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Sunday, March 31, 2019

Requiem for a literary talent

I was first introduced to Jonathan Kay, unknowingly, via his work on Justin Trudeau's biography "Common Ground" which I liked a lot. Eventually I learned about his work on Trudeau's book and discovered to my surprise that Kay was conservative.

But I was inclined to agree with Kay on the absurdity of "cultural appropriation."

And then Kay got involved with Quillette, the Fox News of the international right, first writing articles and then as an editor.

The articles published by Quillette are generally very bad, selected mainly, it appears to me and to others on how much grievance it expresses at one or another aspect of the twenty-first century.

I haven't crunched the numbers yet, but it seems that a large portion of its articles are on the following topics:
  1. The Left is Bad
  2. Trans People are Scary
  3. Muslims are Dangerous
  4. Feminists are Stupid
  5. Race is a Biological Reality and Useful for Evaluating Intelligence

Although they have not been pushing topic 5 as much lately, I think.

Putting aside the politics, it must be incredibly boring to edit for Quillette. The subject matter is monotonous and since most of the pieces are selected on the basis of grievance, literary ability is not a priority. What a waste of Kay's talents, editing political hackery, even if he mainly agrees with the sentiments, of people who don't have the literary talent that he has. I think this, from Kay's piece on writing "Common Ground" in The Walrus, is beautiful:
I spent more than thirty hours interviewing Trudeau. He told me hundreds of stories, not all of which made their way into the book. But there is one, from his young childhood—during the period after his mother, Margaret, abandoned the family—that stands out clearly. 
“Whenever I knew my mother was on her way to visit 24 Sussex, I could barely contain my excitement, and began planning my welcome,” is how Trudeau tells the story in Common Ground: 
On one occasion I decided to mark her arrival with a musical theme. I had received a small record player as a gift and enjoyed playing the hits of the day—“the day” being the early 1980s—especially Journey’s romantic ballad “Open Arms.” I had heard my mother say how much she liked the Journey song, and I decided that this would be the soundtrack to her entrance at 24 Sussex after one particularly long absence. I waited for her to arrive in her VW Rabbit before cueing up my tiny, tinny record player in my room upstairs. As she opened the door and entered the foyer I cranked up the volume and rushed to the top of the stairs. “Listen, mom,” I yelled down to her. “It’s our song!” Her reaction was to stare up at me, happy to see me but a little confused because she couldn’t hear the music at all. The volume on my record player was about half the level of a modern cell phone. I remember being crushed by that, so desperate was I to inject a sense of magic into every moment that we did have together as a family.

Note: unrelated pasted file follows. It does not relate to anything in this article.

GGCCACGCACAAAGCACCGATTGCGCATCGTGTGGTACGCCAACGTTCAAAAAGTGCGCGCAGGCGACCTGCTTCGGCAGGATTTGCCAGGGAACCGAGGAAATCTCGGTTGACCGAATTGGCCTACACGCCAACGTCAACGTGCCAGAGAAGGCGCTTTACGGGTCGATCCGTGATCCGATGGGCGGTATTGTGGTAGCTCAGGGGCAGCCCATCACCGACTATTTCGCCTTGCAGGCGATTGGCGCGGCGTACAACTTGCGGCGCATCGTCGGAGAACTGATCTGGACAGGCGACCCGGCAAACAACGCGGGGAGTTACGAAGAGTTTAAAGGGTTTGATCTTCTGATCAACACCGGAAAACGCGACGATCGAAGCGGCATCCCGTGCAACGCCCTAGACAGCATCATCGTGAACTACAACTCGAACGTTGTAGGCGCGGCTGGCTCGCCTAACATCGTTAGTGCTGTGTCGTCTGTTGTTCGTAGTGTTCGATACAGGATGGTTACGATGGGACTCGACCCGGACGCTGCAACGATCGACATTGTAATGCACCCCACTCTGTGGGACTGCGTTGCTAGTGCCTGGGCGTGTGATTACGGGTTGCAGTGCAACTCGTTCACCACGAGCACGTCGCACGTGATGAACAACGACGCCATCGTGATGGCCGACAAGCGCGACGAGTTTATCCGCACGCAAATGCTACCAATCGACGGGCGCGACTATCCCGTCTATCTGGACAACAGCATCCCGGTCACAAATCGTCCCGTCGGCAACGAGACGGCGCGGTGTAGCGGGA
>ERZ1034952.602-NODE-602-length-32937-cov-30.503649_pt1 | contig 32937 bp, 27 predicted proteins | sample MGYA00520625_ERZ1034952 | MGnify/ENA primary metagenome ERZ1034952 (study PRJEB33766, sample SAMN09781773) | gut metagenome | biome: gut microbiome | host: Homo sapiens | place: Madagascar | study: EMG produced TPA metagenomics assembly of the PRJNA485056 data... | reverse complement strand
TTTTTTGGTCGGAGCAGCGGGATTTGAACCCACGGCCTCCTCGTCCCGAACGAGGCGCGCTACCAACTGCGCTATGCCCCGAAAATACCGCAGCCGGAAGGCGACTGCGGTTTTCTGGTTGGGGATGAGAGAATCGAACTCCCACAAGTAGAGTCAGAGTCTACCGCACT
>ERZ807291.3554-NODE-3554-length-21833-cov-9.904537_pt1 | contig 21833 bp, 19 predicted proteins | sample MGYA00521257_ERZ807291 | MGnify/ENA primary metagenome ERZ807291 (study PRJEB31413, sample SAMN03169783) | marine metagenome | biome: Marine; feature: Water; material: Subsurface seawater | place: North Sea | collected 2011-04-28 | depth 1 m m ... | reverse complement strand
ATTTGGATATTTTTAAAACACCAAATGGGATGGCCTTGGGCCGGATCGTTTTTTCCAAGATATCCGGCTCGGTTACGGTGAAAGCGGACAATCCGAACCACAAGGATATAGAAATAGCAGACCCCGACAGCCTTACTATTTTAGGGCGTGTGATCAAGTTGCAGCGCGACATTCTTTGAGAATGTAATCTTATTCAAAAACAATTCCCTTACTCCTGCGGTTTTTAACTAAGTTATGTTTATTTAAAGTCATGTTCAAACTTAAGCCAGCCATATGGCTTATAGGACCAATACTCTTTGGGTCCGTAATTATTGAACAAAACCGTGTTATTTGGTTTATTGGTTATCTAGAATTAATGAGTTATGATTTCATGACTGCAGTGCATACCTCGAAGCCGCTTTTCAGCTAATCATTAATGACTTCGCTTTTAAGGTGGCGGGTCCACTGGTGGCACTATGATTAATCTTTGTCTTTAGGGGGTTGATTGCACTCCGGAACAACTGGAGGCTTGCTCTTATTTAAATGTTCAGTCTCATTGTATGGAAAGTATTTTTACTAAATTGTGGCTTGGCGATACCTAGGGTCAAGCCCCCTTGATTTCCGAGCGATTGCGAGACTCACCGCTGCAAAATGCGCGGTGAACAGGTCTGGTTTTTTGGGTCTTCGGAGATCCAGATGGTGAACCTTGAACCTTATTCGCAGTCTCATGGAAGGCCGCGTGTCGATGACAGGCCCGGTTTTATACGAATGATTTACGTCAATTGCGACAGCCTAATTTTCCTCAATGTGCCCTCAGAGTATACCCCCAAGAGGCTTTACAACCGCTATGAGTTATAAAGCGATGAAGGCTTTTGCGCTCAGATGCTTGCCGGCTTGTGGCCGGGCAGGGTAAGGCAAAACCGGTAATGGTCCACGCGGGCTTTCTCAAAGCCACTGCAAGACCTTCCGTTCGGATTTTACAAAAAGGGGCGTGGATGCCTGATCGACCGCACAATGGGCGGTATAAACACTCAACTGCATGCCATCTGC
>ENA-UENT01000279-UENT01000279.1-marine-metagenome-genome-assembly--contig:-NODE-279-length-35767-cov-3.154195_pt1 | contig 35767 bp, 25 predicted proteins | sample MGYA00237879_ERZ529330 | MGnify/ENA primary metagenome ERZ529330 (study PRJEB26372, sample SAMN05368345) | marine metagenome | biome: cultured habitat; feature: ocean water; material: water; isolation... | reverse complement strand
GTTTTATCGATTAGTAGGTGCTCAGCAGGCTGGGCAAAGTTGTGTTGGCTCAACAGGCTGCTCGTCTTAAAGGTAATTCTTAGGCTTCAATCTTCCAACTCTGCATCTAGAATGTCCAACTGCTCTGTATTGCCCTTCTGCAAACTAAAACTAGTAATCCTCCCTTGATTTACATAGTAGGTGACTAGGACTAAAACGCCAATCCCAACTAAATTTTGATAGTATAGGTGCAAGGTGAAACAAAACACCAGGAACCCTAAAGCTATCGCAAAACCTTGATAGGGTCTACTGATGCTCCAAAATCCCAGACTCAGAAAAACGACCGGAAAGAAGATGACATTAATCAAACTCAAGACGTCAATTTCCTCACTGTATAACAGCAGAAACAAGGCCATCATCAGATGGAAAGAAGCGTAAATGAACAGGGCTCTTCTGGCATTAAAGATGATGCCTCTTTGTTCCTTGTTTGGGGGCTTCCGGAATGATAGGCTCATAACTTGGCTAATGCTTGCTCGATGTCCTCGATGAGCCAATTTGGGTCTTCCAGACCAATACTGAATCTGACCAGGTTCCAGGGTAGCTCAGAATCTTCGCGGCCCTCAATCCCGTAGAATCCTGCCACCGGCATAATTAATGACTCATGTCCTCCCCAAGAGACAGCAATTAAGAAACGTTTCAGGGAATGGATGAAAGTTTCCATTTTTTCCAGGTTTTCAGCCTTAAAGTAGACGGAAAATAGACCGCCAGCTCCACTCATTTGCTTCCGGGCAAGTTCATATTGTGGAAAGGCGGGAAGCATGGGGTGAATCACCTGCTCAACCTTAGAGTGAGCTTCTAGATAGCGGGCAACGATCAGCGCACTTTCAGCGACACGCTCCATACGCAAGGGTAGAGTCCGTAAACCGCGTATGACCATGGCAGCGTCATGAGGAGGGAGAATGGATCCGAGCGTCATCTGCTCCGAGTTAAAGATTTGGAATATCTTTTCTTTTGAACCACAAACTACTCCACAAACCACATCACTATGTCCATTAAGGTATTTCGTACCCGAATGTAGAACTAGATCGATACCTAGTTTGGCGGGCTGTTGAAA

When Common Ground was published in 2014, and the Trudeau camp chose to disclose my role in preparing it, lots of friends asked me some variation on the question: “What’s he like? ” I would say, “Read the book.” And like clockwork, they would roll their eyes and reply, “No—what’s he really like? ” The underlying assumption is that books of this type are mere propaganda. Depending on the politics of the person asking me the question, there usually was some suggestion that, behind closed doors, Trudeau is either a closet socialist or a corporate shill. That he is a thumb-sucking ignoramus who is spoon-fed his lines by Gerald Butts—or a tactical genius who wears his glibness and childlike enthusiasms as a political mask. That he is a tormented scion who is desperate to rise to his father’s epic legacy—or who bitterly detests the old man’s oversized shadow. Since we have spent the last decade trying to figure out the “secret agenda” of Stephen Harper, it was perhaps inevitable that the country would become convinced that there is some “real” Justin Trudeau lurking below the surface.
You can find the real Justin right there, at the top of those stairs, playing his record player.
Beautiful and generous given Kay's rightward leanings. And now he spends his time editing a rag like Quillette and even worse, mobbing a Canadian academic for expressing her opinion of those writing for Quillette.

I hear that things are tough in the literary world right now, and I think Kay's career is part of the fallout of a changing financial model. It's a damn shame Kay can't do what he's good at, for a better cause.

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